By Joanne Neale, Annabel Bouteloup,, Mel Getty, Casandra Hogan, Paul Lennon, Martin Mc Cusker, John Strang

If you have ever struggled to recruit participants to your trial, discovered that the results of your survey are compromised by missing data, wondered why interviewees in a qualitative study did not grasp the point of your questions or been disappointed that your research findings were not embraced enthusiastically by the treatment sector, then this editorial—on conducting research in collaboration with people who use substances—might be for you.

Terminology used to describe the concept we are discussing is confusing. We refer here to ‘collaborative research’, meaning researchers working ‘with’ members of the group being studied throughout the research process. We distinguish this from: (i) participation in research (where members of the group studied are involved as research participants), (ii) engagement in research (where information about research is shared with members of the group studied) and (iii) user-led research (where those directing the research are members of the group studied; e.g. people in treatment researching that treatment for themselves) [1,2].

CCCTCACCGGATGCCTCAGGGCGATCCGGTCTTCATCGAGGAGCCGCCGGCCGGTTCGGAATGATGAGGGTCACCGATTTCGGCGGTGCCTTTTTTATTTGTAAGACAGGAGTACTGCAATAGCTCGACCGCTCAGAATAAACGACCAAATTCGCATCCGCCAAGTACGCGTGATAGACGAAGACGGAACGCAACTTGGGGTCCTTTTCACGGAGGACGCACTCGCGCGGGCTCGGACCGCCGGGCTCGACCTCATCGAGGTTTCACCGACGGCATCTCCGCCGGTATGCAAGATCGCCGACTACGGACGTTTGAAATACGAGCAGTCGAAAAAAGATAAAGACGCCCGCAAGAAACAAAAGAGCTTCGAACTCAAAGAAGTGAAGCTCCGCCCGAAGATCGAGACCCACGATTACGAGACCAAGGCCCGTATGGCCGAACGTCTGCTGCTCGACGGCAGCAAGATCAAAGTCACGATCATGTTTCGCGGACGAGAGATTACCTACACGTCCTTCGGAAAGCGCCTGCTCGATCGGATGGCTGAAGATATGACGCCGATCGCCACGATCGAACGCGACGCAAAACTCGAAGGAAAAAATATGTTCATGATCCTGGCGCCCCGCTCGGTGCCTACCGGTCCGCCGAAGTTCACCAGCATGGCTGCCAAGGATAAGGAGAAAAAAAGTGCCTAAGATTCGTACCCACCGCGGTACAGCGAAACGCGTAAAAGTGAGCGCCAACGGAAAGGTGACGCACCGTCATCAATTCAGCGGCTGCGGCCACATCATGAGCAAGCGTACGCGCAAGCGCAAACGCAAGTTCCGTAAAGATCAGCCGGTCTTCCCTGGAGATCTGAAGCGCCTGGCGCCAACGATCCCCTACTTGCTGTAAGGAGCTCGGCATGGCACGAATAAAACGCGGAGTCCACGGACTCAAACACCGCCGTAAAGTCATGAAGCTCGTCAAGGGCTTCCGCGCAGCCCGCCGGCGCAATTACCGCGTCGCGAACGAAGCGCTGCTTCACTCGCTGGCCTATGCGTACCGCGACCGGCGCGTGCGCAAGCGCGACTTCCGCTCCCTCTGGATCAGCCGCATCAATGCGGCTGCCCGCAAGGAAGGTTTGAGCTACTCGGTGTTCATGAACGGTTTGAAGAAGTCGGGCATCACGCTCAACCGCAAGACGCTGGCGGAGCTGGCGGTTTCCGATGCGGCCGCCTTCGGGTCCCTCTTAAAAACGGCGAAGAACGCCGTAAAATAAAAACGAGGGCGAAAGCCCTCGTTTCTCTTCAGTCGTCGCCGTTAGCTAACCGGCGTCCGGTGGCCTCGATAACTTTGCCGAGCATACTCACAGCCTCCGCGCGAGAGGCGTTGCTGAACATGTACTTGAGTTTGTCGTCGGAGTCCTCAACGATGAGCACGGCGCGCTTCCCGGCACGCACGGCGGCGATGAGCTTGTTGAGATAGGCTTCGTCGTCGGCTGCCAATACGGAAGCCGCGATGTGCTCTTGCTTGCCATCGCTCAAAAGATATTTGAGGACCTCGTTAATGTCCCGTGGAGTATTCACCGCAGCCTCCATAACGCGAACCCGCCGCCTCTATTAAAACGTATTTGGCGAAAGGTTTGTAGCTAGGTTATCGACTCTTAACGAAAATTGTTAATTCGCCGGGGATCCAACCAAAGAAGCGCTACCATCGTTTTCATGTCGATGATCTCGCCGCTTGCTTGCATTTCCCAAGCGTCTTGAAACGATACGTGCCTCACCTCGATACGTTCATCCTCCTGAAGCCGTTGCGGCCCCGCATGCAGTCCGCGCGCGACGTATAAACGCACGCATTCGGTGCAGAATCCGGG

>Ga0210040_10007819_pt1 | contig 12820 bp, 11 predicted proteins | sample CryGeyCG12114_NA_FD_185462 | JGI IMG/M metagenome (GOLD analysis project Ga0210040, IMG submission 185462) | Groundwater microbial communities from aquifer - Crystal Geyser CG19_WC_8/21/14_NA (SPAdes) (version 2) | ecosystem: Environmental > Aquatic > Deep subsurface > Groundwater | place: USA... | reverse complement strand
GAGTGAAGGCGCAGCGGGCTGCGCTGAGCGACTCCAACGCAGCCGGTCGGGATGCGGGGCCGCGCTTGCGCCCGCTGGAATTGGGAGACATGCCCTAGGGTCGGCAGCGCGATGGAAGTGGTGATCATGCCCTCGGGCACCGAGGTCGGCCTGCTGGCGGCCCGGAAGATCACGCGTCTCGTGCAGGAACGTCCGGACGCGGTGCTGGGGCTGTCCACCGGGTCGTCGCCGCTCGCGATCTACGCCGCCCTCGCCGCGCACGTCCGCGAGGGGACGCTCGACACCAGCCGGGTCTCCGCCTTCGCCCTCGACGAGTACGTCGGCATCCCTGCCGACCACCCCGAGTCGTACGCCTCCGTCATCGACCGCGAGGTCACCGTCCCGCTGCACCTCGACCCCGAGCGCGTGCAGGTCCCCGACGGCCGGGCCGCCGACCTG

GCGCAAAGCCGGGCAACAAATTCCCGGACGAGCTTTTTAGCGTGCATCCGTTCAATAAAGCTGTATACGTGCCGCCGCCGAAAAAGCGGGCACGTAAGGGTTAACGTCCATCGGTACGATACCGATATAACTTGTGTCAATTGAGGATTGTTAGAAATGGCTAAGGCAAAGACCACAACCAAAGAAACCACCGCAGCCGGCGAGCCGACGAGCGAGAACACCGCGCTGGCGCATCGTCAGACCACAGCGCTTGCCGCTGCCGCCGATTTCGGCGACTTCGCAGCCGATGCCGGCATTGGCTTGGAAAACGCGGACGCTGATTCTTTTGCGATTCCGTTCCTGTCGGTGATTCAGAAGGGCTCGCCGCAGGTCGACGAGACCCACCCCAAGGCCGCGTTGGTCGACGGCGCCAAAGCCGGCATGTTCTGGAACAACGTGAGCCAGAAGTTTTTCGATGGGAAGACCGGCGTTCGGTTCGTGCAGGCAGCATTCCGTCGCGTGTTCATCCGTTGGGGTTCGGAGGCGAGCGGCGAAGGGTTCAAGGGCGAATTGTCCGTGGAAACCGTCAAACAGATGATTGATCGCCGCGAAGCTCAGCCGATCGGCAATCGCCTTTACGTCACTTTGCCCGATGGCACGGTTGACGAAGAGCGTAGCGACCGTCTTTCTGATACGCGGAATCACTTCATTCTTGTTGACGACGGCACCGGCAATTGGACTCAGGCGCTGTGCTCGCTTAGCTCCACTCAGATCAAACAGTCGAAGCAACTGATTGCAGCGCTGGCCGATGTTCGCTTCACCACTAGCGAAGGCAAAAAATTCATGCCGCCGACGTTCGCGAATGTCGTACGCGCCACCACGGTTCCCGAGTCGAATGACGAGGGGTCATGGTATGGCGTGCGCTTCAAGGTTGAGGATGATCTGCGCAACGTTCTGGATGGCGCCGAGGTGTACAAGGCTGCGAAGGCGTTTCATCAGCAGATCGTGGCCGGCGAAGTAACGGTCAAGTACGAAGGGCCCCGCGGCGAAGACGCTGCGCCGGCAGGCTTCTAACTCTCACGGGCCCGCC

The term ‘collaborative research’ is often used interchangeably with ‘service user involvement in research’, ‘patient and public involvement in research’ and ‘community involvement in research’. Language is crucial, and the best form of words to use will depend upon context and political perspective [3]. For a treatment study, ‘patient involvement’ may seem appropriate, yet be offensive to those who do not consider themselves to be ‘sick’. ‘Service user’ may capture those in treatment, but exclude those who are not currently accessing services. Even the word ‘involvement’ is challenging, as it refers to a continuum of activities, e.g. advising, assisting and being equal partners in the research process [4,5].